About a year ago, I wrote a paper about using the utah.gov URL for state business instead of the state.ut.us domain. State agencies took this to heart and I'm happy to say that most state web sites now sport the utah.gov domain and we're building brand with some advertising and things like the messages you hear while you're on hold. Another thing I asked was that employees adopt utah.gov as their email domain. Previously each department (or division) used a different domain for email. We set up a translator service and about 4000 people signed up for a utah.gov email. Eventually
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                    Open Source for E-Government Conference

                    I'm speaking at the Open Source for E-Government conference in Washington D.C. on Oct 17th-18th. infoDev, the Cyberspace Policy Institute of The George Washington University, and the UNDP are the sponsors.
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                    National States Geographic Information Council

                    GIS systems play an important role in government IT at all levels. Utah's group is among the best int he nation. I've been asked to speak at the annual meeting of the National States Geographic Information Council on Sept. 10th at 2pm. I'm going to give them an XML message. That may not be what they had in mind, but its what I think is important that they hear.
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                    Ogasawara's Open Source in Government Website

                    Todd Ogasawara has put together a blog on open source software in government. Todd made a presentation at OSCON on a project he'd done in the State of Hawaii using open source.
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                    Bug Tracking

                    Joe Leary on his blog says: As part of the State Portal project we need a bug tracking system. A quick search of the internet provided a reference to a free bug tracking package that seems simple to install and use. I'd recommend Bugzilla. My experience in this area is that you want a very good bug tracking system that will scale well. Since we'll want to expand the use of any successful project to other areas and projects, we should use something that can go the distance. Bugzilla will do that.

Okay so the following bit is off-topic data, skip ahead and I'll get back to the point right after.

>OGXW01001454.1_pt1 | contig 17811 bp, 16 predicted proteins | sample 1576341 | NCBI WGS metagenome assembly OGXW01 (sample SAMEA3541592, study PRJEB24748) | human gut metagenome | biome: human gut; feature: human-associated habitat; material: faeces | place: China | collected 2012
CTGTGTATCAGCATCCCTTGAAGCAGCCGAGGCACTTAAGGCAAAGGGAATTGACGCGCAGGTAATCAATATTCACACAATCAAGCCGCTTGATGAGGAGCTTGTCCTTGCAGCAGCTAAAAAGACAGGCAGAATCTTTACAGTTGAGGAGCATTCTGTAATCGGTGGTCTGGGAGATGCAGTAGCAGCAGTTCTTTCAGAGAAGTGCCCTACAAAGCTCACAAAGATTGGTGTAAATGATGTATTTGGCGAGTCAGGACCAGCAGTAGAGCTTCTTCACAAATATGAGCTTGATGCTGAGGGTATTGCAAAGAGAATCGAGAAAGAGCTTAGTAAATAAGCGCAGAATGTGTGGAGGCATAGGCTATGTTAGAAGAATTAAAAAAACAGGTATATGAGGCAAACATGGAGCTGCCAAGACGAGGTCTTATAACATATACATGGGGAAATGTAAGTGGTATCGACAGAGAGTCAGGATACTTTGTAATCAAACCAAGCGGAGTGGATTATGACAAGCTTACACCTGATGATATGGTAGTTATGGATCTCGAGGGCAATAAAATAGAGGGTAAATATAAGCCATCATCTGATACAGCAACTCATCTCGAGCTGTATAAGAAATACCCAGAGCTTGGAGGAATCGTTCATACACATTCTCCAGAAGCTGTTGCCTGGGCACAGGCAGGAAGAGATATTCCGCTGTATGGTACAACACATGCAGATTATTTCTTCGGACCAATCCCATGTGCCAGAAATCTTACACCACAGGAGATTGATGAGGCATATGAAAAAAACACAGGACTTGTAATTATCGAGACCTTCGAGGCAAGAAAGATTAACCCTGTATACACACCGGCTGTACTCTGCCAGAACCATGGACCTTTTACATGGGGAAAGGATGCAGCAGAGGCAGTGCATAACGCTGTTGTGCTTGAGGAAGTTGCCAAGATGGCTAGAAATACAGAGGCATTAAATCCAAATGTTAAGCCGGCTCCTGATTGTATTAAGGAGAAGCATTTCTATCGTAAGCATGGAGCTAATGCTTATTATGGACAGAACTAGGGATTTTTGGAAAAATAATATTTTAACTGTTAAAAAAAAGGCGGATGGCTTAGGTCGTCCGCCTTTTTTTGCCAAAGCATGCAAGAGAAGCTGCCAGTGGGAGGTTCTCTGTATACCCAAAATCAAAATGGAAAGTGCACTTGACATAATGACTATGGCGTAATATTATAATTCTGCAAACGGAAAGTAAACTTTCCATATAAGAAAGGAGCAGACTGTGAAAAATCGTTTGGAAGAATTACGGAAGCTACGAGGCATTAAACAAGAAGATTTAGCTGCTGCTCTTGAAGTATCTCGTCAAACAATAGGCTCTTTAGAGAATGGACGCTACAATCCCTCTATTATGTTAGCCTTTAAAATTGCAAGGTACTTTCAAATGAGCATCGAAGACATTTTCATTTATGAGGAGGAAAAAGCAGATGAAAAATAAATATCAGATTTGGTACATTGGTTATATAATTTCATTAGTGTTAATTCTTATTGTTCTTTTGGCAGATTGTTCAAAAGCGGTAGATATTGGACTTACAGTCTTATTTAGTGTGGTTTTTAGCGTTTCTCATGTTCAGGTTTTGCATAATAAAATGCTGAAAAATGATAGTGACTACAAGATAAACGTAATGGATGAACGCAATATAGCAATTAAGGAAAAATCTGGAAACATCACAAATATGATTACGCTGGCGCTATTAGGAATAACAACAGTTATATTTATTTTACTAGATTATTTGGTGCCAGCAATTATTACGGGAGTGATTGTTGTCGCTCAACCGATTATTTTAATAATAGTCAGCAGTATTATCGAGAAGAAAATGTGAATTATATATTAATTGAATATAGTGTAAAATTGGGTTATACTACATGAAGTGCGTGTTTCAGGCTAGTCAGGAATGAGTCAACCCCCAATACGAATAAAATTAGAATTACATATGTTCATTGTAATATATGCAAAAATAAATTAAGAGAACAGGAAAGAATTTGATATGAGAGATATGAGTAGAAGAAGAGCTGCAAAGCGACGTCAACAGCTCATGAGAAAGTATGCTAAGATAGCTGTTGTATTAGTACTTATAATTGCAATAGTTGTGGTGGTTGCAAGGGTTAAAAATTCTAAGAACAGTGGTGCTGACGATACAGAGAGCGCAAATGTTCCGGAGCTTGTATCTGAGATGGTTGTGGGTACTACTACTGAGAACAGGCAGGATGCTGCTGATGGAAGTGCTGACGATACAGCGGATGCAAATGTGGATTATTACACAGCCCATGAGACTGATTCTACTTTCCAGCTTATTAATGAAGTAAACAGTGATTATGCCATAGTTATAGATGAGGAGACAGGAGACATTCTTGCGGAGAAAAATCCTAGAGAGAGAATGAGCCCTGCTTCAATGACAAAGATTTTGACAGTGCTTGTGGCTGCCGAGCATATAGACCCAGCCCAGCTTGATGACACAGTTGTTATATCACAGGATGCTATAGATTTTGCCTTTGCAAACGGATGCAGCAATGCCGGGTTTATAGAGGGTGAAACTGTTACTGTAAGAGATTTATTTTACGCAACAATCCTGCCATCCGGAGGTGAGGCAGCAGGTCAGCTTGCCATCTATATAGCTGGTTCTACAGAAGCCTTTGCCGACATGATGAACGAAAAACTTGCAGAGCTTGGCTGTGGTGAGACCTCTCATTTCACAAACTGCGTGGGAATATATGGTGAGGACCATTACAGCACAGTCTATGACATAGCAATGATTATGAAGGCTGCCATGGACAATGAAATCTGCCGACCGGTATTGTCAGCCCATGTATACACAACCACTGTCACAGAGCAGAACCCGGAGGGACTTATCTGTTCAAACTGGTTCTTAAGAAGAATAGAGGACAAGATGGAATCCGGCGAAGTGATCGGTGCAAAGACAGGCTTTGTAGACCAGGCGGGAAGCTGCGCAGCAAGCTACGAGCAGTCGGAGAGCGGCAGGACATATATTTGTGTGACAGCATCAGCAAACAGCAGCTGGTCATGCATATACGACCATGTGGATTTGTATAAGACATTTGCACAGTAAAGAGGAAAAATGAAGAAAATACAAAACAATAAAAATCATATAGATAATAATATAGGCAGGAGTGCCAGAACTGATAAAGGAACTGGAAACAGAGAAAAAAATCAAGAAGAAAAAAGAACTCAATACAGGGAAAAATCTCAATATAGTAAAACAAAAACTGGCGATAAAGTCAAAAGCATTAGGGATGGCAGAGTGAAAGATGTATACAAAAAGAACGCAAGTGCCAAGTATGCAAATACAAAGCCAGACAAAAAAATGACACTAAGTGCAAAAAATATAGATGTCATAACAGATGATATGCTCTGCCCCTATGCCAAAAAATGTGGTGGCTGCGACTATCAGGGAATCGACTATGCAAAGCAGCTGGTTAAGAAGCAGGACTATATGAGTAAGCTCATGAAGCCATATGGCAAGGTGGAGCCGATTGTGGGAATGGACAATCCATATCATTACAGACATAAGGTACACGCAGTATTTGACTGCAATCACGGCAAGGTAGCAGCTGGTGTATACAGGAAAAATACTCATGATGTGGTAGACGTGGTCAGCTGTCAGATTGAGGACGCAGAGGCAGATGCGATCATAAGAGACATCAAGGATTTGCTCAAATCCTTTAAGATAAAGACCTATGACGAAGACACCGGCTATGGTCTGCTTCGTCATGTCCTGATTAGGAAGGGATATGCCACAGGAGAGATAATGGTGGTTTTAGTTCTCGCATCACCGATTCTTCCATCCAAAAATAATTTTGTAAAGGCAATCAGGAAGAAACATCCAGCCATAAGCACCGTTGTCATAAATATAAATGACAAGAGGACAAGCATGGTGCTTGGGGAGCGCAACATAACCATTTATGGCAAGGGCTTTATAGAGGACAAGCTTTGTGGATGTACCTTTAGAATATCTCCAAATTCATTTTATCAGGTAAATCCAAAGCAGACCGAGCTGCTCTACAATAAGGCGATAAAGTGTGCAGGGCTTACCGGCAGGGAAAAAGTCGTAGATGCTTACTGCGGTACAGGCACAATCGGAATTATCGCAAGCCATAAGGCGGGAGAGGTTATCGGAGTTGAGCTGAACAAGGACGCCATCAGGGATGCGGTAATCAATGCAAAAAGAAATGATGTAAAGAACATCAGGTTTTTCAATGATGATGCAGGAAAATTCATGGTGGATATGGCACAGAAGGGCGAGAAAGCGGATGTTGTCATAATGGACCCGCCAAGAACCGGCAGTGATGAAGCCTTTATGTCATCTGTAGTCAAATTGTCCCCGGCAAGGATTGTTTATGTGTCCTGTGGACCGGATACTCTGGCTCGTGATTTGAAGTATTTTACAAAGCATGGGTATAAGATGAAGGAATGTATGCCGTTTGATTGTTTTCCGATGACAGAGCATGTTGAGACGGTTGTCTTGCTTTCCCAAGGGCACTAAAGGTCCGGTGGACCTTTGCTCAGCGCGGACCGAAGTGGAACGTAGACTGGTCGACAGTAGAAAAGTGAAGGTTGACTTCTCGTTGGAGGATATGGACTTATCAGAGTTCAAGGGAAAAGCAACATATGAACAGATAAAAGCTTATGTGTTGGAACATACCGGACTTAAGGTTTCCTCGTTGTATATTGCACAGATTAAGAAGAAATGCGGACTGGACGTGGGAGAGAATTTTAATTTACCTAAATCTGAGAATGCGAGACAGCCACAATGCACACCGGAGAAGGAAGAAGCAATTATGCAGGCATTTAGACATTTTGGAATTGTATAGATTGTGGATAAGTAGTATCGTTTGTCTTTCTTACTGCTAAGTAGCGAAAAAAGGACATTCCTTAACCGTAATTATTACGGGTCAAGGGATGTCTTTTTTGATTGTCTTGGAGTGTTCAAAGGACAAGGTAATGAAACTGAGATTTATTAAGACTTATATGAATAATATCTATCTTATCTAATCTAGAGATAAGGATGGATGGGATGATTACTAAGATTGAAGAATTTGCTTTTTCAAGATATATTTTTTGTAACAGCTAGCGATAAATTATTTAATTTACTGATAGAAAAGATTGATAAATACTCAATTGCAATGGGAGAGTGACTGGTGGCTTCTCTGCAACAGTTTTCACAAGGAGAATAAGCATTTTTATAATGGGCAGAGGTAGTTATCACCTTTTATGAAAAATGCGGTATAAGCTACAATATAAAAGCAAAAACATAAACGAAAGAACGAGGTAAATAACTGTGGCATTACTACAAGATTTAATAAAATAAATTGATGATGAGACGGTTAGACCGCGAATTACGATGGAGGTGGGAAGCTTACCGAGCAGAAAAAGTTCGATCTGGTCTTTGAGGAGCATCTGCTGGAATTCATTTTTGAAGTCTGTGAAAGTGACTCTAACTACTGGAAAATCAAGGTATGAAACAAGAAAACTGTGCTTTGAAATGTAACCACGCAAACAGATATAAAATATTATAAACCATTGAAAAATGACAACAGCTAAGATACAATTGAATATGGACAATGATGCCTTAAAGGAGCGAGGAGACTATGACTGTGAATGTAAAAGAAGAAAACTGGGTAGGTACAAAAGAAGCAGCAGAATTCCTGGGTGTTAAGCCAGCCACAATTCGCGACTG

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                    The Correct Use of SOAP

                    In an article entitled "Web Services: Is it CORBA Redux?" Gordon Van Huizen writes: Similarly, Web services installations will require a scalable software infrastructure that offers directory services, SOAP routing, service management and pluggable security across the enterprise. Enterprises that fail to plan for this will not be able to fulfill the promise of Web services as its adoption grows. I like this quote, but its not actually the main point of the article. The main point is (let me put this simply): Message-based SOAP: good RPC-style SOAP: bad While I agree and happen to have a good feel for
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                    Weblog Guidelines

                    Ray Ozzie has published a set of weblog guidelines for employees. We don't have some of the concerns he mentions (like SEC issues), but much of it is directly applicable. I've stayed away from anything this specific, but I don't see anything here that is too onerous. The one issue I do have is this: Ozzie's guidelines are very clear that all weblogs are treated as private by an employee who does not represent the company. I think that's entirely reasonable for public weblogs. There need to be official spokespeople. However, in a more inwardly focusing weblog, the product manager for a
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                    Blogs for Students

                    Scot Hacker is trying to find the right blog for students in a course he's teaching. Regular readers will recognize that as a concern I've had as well. I've always had my students keep lab notebooks and I used a blog for my course last year. This year, I want the lab notebooks online as blogs. Since the course already uses Slashcode, the journal feature is a natural tool to consider. There are even RSS feeds of journals, a key requirement. I think that some students will be taken by blogging, however, and want a more robust tool than the Slashcode